Cancer treatment update
DH is doing OK right now. Wednesday is going to be his third chemo treatment. He has had side effects from these first two rounds that were painful, unpleasant, or just disconcerting, but so far not too awful. He still has half his hair! and he shampoos it with the greatest gentleness. 8^) All his hair-challenged friends laugh that he still has way more than they do. Peripheral neuropathy is his most recent side effect, and while it's mild, it is strange and uncomfortable, though totally predictable given that one of his medications is vincristine, which causes it.

On the bright side, it does other things that help kill off the cancer cells, and that's the name of the game. While chemo affects everyone differently, he has worked every day since his diagnosis, and when I say "worked," I mean both for his job and on his household projects. No "Honey Do" list at our house--his is already way longer than mine could ever get.

That's all for now--if you are still reading, you deserve a medal, or at least a prize. Comment or email [keramoso AT yahoo DOT com] and tell me what interesting thing you noticed about this blog, and if you the first to guess right, I'll send you something really nice from the "overstocked warehouse."

~Happy Knitting!

What I Did Over Summer Vacation

Over the past week or so, I've worked on several new knitting projects and finished a few others that I forgot to tell you about.

Here are booties that I finished for Baby Rowan, who was hatched a few weeks ago. These are a modified version of Bev's Stay-On Booties, using sock weight yarn (Plymouth Yarn's Happy Feet in color 7) on Size 3 needles. (Start with 40 stitches and cast off 8 at the appropriate spots.) I stitched down the cuffs as well so that they won't be fussy. New parents have enough fussiness to deal with without having to fix booties. (Can you tell I thought a LOT about this? 8^)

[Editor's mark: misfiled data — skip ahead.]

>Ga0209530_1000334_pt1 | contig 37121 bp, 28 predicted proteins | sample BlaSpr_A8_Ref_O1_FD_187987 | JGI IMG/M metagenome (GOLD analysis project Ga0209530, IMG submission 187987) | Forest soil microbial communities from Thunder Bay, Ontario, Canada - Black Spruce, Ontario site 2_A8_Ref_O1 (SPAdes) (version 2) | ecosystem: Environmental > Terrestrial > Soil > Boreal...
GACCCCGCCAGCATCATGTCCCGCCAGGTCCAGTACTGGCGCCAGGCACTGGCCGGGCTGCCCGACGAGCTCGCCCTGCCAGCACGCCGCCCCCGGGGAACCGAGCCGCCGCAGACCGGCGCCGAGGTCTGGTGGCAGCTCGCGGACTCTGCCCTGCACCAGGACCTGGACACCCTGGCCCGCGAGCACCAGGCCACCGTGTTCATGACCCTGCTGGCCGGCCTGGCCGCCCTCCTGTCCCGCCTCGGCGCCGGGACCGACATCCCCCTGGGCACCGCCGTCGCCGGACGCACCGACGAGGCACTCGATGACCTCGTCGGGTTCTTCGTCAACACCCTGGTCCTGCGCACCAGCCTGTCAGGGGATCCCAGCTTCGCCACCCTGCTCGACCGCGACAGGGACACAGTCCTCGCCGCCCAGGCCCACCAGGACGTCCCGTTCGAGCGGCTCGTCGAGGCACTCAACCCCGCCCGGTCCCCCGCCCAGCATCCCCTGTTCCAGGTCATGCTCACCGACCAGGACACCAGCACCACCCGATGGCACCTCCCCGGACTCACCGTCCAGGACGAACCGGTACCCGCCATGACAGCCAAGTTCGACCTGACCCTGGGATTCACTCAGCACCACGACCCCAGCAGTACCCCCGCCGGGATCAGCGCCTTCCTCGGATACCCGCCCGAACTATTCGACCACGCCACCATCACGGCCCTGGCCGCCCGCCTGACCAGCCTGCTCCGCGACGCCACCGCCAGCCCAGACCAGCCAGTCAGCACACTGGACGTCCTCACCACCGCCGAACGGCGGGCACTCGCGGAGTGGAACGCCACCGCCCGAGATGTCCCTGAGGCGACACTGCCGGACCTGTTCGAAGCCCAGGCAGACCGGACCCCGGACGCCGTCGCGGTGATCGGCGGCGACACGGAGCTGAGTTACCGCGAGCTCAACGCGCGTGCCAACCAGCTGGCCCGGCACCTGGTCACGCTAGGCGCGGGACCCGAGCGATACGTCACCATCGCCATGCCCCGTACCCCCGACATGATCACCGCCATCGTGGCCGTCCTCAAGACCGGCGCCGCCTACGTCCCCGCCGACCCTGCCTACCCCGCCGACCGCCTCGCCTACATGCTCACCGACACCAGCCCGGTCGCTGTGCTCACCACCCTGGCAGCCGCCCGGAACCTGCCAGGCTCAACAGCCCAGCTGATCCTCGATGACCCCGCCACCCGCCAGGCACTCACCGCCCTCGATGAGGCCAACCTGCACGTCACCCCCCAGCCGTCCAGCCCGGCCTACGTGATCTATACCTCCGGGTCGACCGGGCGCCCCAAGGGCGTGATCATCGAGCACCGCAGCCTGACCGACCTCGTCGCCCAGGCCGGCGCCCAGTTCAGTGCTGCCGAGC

And something I forgot to tell you about: I received the Blue Man?Woman hat modeler that I ordered from eBay. Ain't she/he purty? Dang it, I have to give this thing a gender--SHE. We'll call her . . . Clementine. She can be filled with something, such as candies, marbles or ?? But somehow I think I won't do that.
Clementine is already earning her keep. She models at present a little thing I made from light blue O-Wool, and which I actually finished a few months ago (except for the tassel which I intend to make . . . um . . . soon) .

I'm also partway through a hat I started when Yarn Rescue sent me a skein of divine purples and blues last week (color values are off in this picture--imagine much more purple). Can you tell I'm very much a starter? Fortunately I start small projects or I'd never have anything to show for all my yarn purchases . . . er . . . knitting projects.

And here is a pixie hat for a little newbie named Brennan. It took only half a skein of Rowan Calmer. [Ravelry link]
For anyone keeping track, I have NOT forgotten Leonie's sweater, but it is incubating for a few days, and I'll get it done, I will. It's too cute and she will grow too fast!

From one of my favorite philosophers:

Some days, “doing the best we can” may still fall short of what we would like to be able to do, but life isn’t perfect—on any front—and doing what we can with what we have is the most we should expect of ourselves or anyone else.

—Mr. Rogers